Close call with a big cat
Hunter Newell holds up the cougar that caused his brother's fall and subsequent injuries last Thursday afternoon near Avery.
Photo courtesy of TODD ERWIN NEWELL JR.
The bite marks Todd Newell Jr. received after the injured cougar latched onto his chest. These injuries and the others he received were all non-life threatening.
Managing Editor | March 16, 2021 2:43 PM
Editor's note: The story had been edited reflect that bait was not used in hunting the cougar involved.
AVERY — "It was a crazy moment. I thought, 'holy shit, this is really happening."
That is what went through the mind of Todd Newell Jr. last Thursday afternoon when a quick and simple cougar hunt turned into anything but.
Newell Jr. explained in an interview with the News-Press that he and some of his family/friends went up Moon Pass, approximately 2 miles north of Avery, on March 11 around 3 p.m. when a friend approached them with an offer to check on some cougar tracks he had found earlier.
Accompanied with dogs, the seven-person group started to make their way north when all of a sudden they heard a commotion not far away.
"We were wondering why the dogs were barking and we were on the edge of the Moon Pass road looking up there and we saw a cat swiping at the dogs. So we started running up to where it was on a steep rock ledge."
Newell Jr., his little brother, and his friend then proceeded to climb up some steep rocks that separated them from the ledge. Once they got close, the cougar noticed the friend's presence and began to run toward Newell Jr. and his brother.
"I heard my mom and dad yell, 'he's moving! He's coming at you guys!' so I started looking around for him and pulled my pistol out."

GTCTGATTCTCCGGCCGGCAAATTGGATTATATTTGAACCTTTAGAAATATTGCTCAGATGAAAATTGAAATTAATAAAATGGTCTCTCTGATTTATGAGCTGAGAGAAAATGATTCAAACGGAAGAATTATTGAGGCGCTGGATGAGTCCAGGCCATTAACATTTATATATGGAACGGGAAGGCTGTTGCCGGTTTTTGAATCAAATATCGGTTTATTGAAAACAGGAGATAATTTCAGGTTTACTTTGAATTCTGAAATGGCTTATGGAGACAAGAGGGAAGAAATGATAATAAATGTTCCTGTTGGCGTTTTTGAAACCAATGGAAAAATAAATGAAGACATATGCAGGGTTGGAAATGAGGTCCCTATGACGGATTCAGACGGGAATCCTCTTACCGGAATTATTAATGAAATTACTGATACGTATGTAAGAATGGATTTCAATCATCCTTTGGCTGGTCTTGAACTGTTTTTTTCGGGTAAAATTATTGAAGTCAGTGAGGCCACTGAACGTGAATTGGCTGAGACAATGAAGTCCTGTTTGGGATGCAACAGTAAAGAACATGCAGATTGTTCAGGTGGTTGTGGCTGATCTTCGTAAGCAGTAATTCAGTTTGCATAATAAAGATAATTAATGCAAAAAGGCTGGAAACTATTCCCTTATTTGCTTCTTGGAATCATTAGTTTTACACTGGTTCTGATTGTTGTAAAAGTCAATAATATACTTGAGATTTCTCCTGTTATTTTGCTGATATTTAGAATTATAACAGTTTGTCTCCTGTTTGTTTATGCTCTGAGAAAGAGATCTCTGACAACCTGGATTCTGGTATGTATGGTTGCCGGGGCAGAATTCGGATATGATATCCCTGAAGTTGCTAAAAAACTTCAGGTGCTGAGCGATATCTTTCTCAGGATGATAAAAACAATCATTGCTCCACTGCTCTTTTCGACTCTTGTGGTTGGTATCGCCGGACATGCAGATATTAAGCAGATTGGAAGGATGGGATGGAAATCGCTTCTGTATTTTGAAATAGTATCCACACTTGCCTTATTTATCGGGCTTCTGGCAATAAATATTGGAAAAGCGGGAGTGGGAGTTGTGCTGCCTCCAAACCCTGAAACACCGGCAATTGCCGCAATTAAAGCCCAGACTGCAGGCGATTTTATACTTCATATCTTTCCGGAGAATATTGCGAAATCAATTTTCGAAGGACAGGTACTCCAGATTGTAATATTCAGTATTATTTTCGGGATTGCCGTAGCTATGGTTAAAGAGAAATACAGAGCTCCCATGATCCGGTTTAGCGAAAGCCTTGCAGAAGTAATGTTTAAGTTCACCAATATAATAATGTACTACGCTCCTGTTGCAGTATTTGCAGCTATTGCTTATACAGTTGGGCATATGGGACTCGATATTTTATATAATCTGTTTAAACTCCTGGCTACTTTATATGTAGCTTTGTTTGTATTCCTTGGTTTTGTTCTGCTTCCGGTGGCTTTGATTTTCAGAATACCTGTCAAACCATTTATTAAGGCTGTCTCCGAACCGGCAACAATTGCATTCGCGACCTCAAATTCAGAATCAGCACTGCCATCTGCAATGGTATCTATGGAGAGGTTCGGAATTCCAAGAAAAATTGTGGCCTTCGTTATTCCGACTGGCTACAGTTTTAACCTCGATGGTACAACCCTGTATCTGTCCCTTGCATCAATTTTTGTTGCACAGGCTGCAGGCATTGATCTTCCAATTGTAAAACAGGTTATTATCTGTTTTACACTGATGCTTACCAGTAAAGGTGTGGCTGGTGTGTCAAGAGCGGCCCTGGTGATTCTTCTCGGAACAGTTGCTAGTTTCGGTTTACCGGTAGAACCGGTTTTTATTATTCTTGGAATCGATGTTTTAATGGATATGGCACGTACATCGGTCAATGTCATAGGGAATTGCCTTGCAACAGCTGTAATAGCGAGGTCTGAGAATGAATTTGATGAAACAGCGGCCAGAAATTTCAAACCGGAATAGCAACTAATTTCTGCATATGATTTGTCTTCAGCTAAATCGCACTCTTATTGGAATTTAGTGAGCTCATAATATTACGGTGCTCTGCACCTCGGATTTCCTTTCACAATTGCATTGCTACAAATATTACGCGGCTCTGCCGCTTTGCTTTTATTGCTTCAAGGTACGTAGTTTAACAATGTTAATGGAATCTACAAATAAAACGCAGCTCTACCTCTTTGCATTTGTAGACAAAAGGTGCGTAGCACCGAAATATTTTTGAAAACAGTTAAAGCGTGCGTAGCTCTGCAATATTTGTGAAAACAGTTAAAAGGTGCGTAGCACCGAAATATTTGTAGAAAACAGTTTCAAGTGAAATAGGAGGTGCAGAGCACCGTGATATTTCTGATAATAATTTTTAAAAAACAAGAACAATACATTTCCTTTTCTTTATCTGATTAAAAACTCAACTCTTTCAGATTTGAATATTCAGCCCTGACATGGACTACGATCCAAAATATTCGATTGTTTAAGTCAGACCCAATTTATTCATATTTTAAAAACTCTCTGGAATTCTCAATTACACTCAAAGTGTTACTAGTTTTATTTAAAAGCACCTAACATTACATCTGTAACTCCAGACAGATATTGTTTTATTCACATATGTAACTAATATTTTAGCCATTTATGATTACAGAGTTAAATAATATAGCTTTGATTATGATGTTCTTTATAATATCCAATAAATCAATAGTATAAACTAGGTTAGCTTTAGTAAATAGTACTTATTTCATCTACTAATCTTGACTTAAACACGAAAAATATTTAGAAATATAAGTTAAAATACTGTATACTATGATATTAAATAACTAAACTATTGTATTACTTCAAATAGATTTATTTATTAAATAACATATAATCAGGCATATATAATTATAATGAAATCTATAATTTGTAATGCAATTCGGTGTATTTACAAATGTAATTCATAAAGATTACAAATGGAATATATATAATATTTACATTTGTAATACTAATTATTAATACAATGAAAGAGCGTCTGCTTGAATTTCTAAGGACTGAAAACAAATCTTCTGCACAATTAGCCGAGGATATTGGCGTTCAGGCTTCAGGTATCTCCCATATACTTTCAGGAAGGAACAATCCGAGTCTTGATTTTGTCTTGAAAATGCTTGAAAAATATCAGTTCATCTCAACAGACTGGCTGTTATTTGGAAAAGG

Newell Jr. never had a chance to fire a shot off himself though, as the cougar darted within 5 feet of his brother, then started heading for him.
At that moment, Newell Jr.'s friend fired a single shot from his .30-30 rifle and hit the animal in the back.
"Then he (the cougar) kinda flipped up over this fallen tree and he started tumbling like he was dead," he recalled.
As the big cat tumbled, Newell Jr. attempted to move out of the way for it to continue tumbling, but the cougar had other plans.
"Then he just flopped up, bit me in my chest, and we came tumbling down a 40-50 foot embankment with rocks."
The sheer force of the encounter made him lose his gun and everything in his pockets.
"I just remember him latching onto me," he said. "I was screaming, 'He's got me! He's got me!' then I just started punching him in the head as hard as I could."
When the two finally hit the ground, the cougar then began to attack the hunting party's dogs without the use of its hind legs. The situation finally came to a close when Newell Jr.'s father arrived with a 9mm pistol and put the animal down for good.
Newell Jr. described the bite as an instant sharp pain that immediately sent him into shock.
"Once we hit the ground, I realized, 'oh my god, this just happened!' and I thought my chest had been torn open…It mostly scared me that it was that close. If he would have been like a foot or more higher, he would have gotten my throat. If he wasn't wounded, he probably would have just sat there when we hit the ground and chewed on me."
Following the incident, Newell Jr. was taken to Benewah Community Hospital in St. Maries, where he was treated for 5-6 chest bites (each went about 2 1/2-3 inches deep) and injuries to his leg that he sustained from the fall — which required 15 stitches.
The Idaho Department of Fish and Game, who has handled the investigation along with the Shoshone County Sheriff's Office, ensured that all the proper licenses/tags were in-hand and also took DNA samples to confirm that the cougar killed was also the one that injured Newell Jr.
As for the adult male cougar (referred to as a "Tom"), the animal's meat was harvested and Newell Jr. plans to make a full-size mount out of him.